I was a teacher at the pioneering Small School in Devon [England] which opened in 1982 and closed in 2017. Pupils ranging from eleven to sixteen were offered a broad, balanced program of academic, creative and practical activities. Qualified teachers and skilled people from the community collaborated: pottery was taught by the local potter, woodworking by the local carpenter, art by a local artist. The older children went for work experience in local businesses and on farms. We used the village playing fields for games; we bought vegetables in the village for lunch (and also grew our own), which the children took turns to cook.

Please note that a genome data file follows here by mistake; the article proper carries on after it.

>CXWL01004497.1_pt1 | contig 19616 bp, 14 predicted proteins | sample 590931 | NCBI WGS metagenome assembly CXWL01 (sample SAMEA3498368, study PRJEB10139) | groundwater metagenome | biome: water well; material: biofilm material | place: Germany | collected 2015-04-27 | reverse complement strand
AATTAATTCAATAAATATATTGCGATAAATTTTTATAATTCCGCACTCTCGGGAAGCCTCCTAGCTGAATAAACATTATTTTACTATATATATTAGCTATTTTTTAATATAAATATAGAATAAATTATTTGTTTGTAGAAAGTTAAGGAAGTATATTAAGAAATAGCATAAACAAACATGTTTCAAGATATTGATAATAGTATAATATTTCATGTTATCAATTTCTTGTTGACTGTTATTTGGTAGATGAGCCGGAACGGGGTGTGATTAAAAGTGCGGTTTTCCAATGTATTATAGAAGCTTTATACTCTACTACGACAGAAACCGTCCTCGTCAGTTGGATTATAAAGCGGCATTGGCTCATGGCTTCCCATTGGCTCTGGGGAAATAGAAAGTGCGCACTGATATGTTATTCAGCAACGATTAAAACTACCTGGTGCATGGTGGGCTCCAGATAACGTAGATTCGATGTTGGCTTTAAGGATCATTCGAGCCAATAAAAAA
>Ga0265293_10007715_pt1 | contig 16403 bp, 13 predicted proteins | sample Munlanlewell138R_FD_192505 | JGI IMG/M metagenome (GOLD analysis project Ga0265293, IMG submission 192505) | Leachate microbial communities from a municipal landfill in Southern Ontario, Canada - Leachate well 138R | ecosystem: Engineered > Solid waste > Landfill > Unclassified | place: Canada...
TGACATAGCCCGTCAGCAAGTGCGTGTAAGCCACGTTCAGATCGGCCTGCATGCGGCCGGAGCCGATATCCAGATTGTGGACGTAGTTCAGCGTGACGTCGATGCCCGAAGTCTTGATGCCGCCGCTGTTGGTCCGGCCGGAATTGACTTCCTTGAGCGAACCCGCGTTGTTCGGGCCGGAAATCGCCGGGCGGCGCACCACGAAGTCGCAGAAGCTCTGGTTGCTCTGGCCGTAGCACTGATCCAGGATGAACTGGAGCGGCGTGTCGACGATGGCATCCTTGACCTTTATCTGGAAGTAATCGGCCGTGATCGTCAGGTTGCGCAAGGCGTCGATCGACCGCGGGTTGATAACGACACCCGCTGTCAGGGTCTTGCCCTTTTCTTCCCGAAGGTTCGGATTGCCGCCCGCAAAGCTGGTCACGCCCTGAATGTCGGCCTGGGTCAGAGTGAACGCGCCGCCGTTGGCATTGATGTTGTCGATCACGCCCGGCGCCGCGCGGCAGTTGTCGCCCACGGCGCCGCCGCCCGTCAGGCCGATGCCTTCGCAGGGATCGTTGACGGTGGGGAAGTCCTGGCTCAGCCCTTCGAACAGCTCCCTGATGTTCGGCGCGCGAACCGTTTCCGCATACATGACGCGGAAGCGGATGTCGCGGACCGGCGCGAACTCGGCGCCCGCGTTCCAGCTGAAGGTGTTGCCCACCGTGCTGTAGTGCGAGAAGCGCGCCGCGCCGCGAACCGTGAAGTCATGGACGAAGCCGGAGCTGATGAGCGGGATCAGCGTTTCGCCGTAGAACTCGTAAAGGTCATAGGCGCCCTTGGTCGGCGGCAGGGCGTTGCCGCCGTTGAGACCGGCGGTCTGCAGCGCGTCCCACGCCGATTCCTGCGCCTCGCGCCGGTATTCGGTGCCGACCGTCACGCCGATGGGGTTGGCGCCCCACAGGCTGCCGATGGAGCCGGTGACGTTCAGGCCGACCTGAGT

The school was permeable to the community: it provided rehearsal space for local music and drama groups; adults were allowed to join in lessons; staff and pupils worked on restoring woodland and footpaths. Several old students returned to teach classes. The staff and students were on first-name terms; no uniforms, of course; one school inspector congratulated us on creating “an informal yet orderly community.”
…it is possible to imagine things being done differently. Perhaps the disruption of the pandemic will force us to reevaluate the custodial versus the educational functions of schools and come up with something better suited to the future patterns of work and learning that may emerge.
—Caroline Walker in a letter to the
London Review of Books, March 2021